Golf Channel’s Sony PetaSite Storage

20 Petabytes of optical storage

With the help of Sony, NBC’s Golf Channel can tee up the archive, drive home the petabytes and nail an eagle on the 4K HDR. Okay… I’ll stop with the corny golf jokes. What’s not corny is the partnership between Sony and the Golf Channel. From in the field to in the server room, Sony is nearly as omnipresent inside the halls of Arnold Palmer’s pet project as golf balls and tee flags.


4 Day Golf Tournaments

Think about the massive amounts of storage needed to record four full days of one golf tournament let alone years worth. I could not imagine working with four full days of golf footage on a tape-to-tape edit process. Instead of the archaic, Golf Channel turned to Sony and Avid for a completely file-based workflow giving the mini-sports network the ability to push and pull to and from a deep archive. The main element is Sony’s ODA PetaSite system, an automated optical-disc archival solution. This was the culmination of a two-year collaboration between the Golf Channel and Sony who wanted to ensure the storage solution fit the Golf Channel’s unique workflow. The size of the Golf Channel’s PetaSite system? About five years worth of video. When it comes to archiving and recording this is exactly the type of workflow needed when accessing old tournaments, new tournaments, shows, and everything in-between.

HDR and 4K

The Sony F55

On the trip where Sony sent PVC’s Bruce A. Johnson and myself to Orlando to check out the Golf Channel’s studio and offices one thing became evident. Florida and its golf courses have no limit on sunlight. So it seems rather obvious the Golf Channel has 4K High Dynamic Range (HDR) listed as one of its stretch goals. Bruce and I, among others, were treated to a viewing one of the Golf Channel’s firsts test videos shot in 4K HDR at a golf tournament in Hawaii. It was a treat.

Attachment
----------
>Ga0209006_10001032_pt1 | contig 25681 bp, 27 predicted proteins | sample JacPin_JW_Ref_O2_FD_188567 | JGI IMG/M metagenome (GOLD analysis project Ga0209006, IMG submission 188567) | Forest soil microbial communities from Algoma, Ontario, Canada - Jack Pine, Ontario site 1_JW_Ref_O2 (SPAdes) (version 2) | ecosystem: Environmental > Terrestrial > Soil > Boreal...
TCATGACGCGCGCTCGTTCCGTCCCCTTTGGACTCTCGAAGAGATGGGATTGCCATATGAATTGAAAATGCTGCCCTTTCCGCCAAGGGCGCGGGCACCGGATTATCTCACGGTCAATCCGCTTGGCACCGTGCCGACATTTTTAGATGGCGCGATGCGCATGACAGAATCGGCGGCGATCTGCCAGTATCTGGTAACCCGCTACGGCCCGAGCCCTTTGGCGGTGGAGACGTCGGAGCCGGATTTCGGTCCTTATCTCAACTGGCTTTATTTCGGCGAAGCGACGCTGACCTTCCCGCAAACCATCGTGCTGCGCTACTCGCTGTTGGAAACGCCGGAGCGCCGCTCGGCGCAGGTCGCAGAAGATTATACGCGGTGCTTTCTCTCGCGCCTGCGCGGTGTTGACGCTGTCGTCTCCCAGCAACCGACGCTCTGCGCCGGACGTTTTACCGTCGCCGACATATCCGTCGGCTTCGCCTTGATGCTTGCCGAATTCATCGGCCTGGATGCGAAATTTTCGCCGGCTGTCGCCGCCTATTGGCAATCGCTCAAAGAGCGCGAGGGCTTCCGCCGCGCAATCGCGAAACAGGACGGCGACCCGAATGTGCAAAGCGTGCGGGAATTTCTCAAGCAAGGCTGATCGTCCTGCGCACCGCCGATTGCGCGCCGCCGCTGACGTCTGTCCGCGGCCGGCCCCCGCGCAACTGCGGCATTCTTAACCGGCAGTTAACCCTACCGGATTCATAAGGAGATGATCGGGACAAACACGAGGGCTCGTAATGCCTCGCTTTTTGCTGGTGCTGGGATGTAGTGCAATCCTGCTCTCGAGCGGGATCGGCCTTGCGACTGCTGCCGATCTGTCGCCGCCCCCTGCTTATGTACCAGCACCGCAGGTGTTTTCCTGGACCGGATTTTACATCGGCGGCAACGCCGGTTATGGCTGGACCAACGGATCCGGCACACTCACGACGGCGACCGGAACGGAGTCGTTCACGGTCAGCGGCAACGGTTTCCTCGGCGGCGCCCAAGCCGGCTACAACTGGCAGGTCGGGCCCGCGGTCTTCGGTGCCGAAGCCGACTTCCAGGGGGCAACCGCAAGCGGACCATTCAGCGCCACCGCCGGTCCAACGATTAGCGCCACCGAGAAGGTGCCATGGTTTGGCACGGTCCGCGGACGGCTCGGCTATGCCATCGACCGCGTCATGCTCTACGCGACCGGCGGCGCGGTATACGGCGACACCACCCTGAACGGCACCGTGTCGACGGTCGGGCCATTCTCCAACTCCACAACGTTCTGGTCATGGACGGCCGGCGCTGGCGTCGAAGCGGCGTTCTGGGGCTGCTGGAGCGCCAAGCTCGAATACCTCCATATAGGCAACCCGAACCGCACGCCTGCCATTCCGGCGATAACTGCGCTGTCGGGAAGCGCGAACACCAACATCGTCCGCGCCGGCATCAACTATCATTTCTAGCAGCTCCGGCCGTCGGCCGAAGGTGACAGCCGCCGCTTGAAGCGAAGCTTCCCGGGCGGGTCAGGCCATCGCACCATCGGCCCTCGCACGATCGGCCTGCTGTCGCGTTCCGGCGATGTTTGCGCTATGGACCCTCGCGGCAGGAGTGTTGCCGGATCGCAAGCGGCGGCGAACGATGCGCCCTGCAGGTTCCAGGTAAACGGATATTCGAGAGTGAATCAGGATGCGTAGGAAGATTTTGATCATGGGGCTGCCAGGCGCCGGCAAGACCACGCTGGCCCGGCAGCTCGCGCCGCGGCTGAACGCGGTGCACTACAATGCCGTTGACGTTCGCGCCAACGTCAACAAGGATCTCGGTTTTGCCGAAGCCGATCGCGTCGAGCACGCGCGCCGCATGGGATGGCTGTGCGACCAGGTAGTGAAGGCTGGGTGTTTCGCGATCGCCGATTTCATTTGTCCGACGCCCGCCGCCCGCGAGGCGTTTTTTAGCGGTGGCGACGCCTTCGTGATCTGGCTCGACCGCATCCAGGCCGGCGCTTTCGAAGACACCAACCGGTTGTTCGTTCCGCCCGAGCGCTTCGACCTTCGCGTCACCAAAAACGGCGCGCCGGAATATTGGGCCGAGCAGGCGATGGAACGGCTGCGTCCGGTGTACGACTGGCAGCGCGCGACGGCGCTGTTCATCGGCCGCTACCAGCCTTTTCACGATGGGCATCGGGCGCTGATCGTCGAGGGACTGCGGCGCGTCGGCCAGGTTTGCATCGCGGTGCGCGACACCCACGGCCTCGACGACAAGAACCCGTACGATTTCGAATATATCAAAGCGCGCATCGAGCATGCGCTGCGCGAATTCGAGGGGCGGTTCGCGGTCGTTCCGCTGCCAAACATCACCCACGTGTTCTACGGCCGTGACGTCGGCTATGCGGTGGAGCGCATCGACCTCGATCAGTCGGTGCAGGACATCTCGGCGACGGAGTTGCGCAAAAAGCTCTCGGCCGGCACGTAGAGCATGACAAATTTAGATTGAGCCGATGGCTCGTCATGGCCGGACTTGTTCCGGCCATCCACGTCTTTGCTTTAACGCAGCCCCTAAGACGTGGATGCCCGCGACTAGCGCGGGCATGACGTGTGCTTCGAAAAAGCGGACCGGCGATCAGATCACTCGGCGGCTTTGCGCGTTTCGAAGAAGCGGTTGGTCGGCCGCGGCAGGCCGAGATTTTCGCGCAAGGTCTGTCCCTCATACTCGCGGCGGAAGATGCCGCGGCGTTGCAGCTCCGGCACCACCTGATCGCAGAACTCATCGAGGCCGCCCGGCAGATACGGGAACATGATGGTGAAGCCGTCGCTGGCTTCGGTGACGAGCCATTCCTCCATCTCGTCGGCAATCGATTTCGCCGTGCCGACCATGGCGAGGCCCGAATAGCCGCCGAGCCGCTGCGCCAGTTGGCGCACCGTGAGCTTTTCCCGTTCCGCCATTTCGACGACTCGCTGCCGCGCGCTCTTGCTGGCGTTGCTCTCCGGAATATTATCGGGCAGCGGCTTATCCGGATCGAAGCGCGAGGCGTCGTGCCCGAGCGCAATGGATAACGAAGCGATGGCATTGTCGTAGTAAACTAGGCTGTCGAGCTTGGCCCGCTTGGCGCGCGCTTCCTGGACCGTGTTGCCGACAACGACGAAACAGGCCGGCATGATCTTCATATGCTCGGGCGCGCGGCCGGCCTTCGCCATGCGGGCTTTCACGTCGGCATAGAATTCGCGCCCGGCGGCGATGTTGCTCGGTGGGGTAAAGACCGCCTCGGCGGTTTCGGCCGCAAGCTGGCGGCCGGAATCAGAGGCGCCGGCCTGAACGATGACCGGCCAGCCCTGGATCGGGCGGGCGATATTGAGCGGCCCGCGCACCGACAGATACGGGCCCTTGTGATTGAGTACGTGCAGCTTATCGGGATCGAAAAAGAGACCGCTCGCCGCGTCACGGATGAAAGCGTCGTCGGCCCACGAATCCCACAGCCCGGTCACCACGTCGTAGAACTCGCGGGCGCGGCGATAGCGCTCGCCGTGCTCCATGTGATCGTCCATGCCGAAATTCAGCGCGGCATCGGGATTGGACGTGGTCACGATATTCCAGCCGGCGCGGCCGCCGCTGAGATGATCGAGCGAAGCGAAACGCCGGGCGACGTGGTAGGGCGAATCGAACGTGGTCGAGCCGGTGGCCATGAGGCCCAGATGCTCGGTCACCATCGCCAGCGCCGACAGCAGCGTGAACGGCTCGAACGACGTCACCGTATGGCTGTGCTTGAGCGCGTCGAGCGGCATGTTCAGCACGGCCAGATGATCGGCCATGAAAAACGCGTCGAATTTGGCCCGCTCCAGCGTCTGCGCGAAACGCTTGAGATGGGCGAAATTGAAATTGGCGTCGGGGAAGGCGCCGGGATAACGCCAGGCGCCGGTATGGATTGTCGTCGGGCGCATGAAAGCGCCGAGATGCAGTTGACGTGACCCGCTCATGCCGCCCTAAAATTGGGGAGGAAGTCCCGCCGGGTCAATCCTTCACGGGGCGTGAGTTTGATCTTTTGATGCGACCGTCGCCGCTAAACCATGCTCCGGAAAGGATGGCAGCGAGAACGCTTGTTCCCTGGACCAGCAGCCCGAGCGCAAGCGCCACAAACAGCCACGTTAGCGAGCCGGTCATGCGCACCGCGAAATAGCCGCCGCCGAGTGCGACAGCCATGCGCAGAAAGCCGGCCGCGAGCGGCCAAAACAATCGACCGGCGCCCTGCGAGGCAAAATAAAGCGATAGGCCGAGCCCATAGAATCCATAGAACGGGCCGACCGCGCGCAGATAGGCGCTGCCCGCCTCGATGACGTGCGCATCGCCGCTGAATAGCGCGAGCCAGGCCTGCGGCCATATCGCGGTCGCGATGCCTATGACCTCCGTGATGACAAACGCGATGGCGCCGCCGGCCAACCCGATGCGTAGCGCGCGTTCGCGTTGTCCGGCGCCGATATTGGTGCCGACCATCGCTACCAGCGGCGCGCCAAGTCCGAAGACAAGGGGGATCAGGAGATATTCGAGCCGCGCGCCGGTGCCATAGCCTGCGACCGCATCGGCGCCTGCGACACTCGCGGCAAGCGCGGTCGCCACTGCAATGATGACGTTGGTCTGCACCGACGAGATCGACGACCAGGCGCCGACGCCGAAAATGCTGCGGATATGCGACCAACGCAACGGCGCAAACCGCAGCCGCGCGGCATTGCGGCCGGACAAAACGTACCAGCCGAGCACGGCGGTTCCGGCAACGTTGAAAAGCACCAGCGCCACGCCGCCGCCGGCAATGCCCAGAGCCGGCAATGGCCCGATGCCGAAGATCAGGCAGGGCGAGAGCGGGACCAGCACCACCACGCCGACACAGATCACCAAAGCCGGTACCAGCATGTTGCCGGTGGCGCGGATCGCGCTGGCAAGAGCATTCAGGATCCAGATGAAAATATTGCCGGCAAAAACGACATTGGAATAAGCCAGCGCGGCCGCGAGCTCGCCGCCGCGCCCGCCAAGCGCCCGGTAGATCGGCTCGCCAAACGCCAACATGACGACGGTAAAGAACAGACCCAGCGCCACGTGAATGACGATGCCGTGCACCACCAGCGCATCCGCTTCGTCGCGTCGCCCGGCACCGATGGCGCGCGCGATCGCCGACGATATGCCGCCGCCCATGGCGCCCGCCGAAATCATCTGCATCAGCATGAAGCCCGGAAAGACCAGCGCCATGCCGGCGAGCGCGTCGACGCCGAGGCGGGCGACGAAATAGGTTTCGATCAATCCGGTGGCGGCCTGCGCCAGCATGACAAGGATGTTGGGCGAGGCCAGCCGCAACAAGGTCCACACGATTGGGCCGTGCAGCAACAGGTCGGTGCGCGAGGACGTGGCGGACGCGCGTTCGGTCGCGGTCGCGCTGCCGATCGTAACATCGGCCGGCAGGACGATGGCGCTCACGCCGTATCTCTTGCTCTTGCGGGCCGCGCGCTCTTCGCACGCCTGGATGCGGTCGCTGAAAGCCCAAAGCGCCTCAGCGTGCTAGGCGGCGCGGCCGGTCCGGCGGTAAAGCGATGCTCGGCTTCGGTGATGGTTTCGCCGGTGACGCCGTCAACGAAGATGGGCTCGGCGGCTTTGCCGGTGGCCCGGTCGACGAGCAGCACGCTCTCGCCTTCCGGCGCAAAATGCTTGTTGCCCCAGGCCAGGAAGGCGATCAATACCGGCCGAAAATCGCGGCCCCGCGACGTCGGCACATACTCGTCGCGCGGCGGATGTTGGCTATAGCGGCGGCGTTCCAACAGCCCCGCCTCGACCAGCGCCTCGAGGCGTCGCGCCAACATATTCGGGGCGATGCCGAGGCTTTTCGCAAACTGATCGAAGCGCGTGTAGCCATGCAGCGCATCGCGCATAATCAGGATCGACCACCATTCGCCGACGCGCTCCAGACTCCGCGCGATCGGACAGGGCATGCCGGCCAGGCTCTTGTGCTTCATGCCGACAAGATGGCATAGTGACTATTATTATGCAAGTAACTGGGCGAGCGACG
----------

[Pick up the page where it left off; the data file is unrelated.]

To me, this seems like an ideal example of implementing HDR video to better tell a story. Yes, it looks better, but it is the severe brights and darks mid-day or early morning sunshine seen with very little detail lost where HDR really pays off. In the past, we could expose a video camera for the darks while over-exposing the bright parts of the image, or we could expose for the bright parts of the image while sacrificing key information in the darker parts of the frame. More than Football or Baseball Golf and the Golf Channel seems more likely to capitalize on HDR broadcasting than anyone else because Golf is not usually played in a stadium and under the lights.

So what are Sony shooting on to capture their 4K HDR? In the field for long-form show’s Golf Channel utilizes Sony’s F55. Golf crews for tournaments use Sony’s PDW-F800s because of their durability and proven record of success. In the studio, Golf Channel is upgrading their in-house cameras to the HDC-4300s in early 2017.

The Sony HDC-4300

The HDC-4300, which was announced at NAB 2016, is a 2/3 inch sensor, 4K, HD, and high frame rate capable camera. This in uncompromised broadcast image quality. Fans of the Golf Channel will soon be able to count the dimples on a golf ball. What’s great about the HDC-4300s is the ability to seamlessly integrate into existing Sony HD infrastructures and accessories as well as 4K production. It will be interesting to see the Golf Channel upgrade to the optional HD 8x high frame rate. This should help many of their enthusiasts learn more from their swing tutorials.

As the Golf Channel says, “They use the best in class.” It definitely shows on the air.

Touring the Golf Channel’s offices
Part of the Golf Channel’s main studio
One of the Golf Channel’s studio cameras


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Brian Hallett, is an award winning cameraman, editor, and producer. He has shot everything from Network broadcast news, promotional image campaigns, music videos, short films, and documentaries. Check out his reel at hallett-brian.com